The establishment of a public sector enterprise in India is based on socialist philosophy, and socialist philosophy believes in the role of government as an agent for change and entrepreneurial function. A more practical definition of public enterprise is given by Friedmann, (1954) a well‐known jurist. He termed public enterprise as an institution operating a service of an economic or social character on behalf of the government but as an independent legal entity, largely autonomous in its management, though responsible to the public through government and parliament and subject to some direction by the government, equipped on the other hand with independent and separate fund of its own and the legal and commercial attributes of a commercial enterprise.

Details

Competitiveness Review: An International Business Journal, vol. 16 no. 3/4
Type: Research Article
ISSN: 1059-5422

Keywords

To view the access options for this content please click here
Article
Publication date: 11 November 2019

Sasidhar Reddy Bhimavarapu, Seong-Young Kim and Jie Xiong

Many public sector organizations have shown a consistent lack of capability to execute their strategic plans compared with private sector organizations. This failure…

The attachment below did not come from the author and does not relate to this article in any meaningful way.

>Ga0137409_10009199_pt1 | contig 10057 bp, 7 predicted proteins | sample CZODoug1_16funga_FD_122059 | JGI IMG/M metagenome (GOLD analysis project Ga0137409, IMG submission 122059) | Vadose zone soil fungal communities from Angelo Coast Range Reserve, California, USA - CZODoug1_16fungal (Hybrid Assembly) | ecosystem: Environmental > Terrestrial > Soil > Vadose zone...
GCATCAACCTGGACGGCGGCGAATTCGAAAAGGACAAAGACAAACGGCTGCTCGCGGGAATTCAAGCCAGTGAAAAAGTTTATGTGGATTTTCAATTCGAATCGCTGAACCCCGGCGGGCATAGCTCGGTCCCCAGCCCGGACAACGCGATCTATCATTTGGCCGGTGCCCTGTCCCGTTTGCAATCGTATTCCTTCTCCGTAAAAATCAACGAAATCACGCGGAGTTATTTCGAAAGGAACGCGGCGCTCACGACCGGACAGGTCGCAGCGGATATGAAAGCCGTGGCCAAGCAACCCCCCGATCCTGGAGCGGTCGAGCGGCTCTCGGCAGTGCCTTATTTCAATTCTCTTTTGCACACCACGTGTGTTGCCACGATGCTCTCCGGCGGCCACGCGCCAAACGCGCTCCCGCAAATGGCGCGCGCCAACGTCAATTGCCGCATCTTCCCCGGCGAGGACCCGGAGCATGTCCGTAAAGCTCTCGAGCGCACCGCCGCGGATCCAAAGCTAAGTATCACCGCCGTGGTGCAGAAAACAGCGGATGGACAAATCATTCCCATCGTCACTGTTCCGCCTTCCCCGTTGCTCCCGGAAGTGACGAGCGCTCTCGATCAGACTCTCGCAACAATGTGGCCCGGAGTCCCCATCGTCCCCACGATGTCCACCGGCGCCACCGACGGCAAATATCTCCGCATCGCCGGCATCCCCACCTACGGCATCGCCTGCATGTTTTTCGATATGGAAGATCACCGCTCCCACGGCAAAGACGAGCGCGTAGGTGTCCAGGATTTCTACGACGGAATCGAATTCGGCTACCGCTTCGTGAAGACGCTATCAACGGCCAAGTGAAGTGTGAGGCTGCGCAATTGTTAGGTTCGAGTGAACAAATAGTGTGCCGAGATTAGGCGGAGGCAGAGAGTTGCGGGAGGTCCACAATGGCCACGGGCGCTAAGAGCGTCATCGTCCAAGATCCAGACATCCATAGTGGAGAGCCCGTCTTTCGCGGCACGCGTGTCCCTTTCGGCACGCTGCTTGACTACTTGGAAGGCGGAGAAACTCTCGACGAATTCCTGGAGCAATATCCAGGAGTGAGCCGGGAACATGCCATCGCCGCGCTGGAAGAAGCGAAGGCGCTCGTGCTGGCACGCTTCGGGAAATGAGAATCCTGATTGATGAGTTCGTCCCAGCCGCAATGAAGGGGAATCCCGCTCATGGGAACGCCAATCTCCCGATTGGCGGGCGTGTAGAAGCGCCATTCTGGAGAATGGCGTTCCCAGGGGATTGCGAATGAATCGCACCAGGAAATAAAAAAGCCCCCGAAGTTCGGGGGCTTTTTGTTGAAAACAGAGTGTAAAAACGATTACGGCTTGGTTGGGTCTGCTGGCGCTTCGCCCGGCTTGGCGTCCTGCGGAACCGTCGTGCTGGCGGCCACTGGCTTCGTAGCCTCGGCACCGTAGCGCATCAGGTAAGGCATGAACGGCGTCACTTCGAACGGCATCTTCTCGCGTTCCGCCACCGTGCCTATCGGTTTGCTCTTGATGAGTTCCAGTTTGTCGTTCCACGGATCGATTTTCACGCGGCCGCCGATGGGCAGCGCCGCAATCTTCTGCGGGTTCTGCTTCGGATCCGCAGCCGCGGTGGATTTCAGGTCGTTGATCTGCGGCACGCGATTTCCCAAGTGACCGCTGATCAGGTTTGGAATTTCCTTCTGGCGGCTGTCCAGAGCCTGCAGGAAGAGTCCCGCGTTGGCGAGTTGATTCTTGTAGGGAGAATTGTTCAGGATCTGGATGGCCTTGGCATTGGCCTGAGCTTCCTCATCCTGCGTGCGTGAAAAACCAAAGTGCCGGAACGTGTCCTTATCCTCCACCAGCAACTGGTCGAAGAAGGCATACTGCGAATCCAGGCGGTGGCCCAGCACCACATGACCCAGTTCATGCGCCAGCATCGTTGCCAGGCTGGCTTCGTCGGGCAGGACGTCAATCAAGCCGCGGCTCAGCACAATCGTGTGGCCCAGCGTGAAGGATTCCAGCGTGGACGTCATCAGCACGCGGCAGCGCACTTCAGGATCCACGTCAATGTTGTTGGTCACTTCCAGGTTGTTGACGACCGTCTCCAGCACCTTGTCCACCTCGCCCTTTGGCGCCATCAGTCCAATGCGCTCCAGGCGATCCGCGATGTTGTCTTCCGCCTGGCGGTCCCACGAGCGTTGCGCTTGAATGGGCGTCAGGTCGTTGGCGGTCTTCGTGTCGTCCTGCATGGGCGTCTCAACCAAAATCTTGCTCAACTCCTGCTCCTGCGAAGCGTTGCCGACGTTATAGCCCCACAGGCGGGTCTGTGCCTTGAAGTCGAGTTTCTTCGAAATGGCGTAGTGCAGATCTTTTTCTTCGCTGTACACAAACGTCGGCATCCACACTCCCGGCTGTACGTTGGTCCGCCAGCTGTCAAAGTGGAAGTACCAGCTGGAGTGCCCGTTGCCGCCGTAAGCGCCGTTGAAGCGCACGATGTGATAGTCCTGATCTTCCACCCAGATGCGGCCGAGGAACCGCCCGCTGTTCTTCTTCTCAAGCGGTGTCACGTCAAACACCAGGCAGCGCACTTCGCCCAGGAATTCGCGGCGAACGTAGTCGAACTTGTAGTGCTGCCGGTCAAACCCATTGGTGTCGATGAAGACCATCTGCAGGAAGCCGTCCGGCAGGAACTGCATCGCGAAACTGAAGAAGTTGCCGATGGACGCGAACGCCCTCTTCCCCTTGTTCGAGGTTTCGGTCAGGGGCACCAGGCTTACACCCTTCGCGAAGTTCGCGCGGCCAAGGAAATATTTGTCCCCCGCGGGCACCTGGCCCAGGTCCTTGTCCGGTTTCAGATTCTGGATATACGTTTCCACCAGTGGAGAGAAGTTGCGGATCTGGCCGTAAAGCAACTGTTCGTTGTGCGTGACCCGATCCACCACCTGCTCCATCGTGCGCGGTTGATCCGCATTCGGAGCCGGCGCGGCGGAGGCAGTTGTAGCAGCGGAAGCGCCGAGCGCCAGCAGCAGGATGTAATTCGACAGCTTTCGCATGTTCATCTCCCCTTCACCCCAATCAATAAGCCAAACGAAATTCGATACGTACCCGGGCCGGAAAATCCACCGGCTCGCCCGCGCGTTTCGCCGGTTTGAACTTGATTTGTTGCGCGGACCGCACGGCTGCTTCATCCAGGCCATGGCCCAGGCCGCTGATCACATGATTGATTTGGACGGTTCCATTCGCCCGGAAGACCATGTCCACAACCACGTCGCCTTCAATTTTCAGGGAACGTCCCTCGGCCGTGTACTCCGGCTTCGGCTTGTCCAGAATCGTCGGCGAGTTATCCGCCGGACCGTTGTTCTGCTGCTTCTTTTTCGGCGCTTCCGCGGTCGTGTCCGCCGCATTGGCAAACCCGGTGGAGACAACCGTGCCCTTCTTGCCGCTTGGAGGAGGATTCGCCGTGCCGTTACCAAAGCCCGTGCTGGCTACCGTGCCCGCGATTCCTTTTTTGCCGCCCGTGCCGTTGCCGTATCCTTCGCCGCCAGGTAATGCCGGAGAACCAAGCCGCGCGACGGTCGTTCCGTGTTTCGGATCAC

Abstract

Purpose

Many public sector organizations have shown a consistent lack of capability to execute their strategic plans compared with private sector organizations. This failure explains why most public sector organizations are grappling with the dynamics of the twenty-first century in service delivery. Further, the strategy execution gap is vast in the public sector organizations than in the private sector organizations. The purpose of this paper is built based on the curiosity to develop a conceptual model that can close the strategy execution gap in public sector organizations.

Design/methodology/approach

The research adopted a qualitative research design, particularly, a case study research design approach as an ideal tool to conduct a holistic and in-depth survey of the trends in strategy execution in the public sector.

Findings

From the findings of the study, it has been found that five out of the nine strategy execution components that were investigated showed higher scores. These strategy execution components perceived to be vital by this study and were integrated into the MERIL-DE model, which will significantly contribute to closing the strategy execution gap in the public sector.

Originality/value

This research was built based on the curiosity to develop a conceptual model, the MERIL-DE model that can close the strategy execution gap in public sector organizations.

1 – 10 of over 118000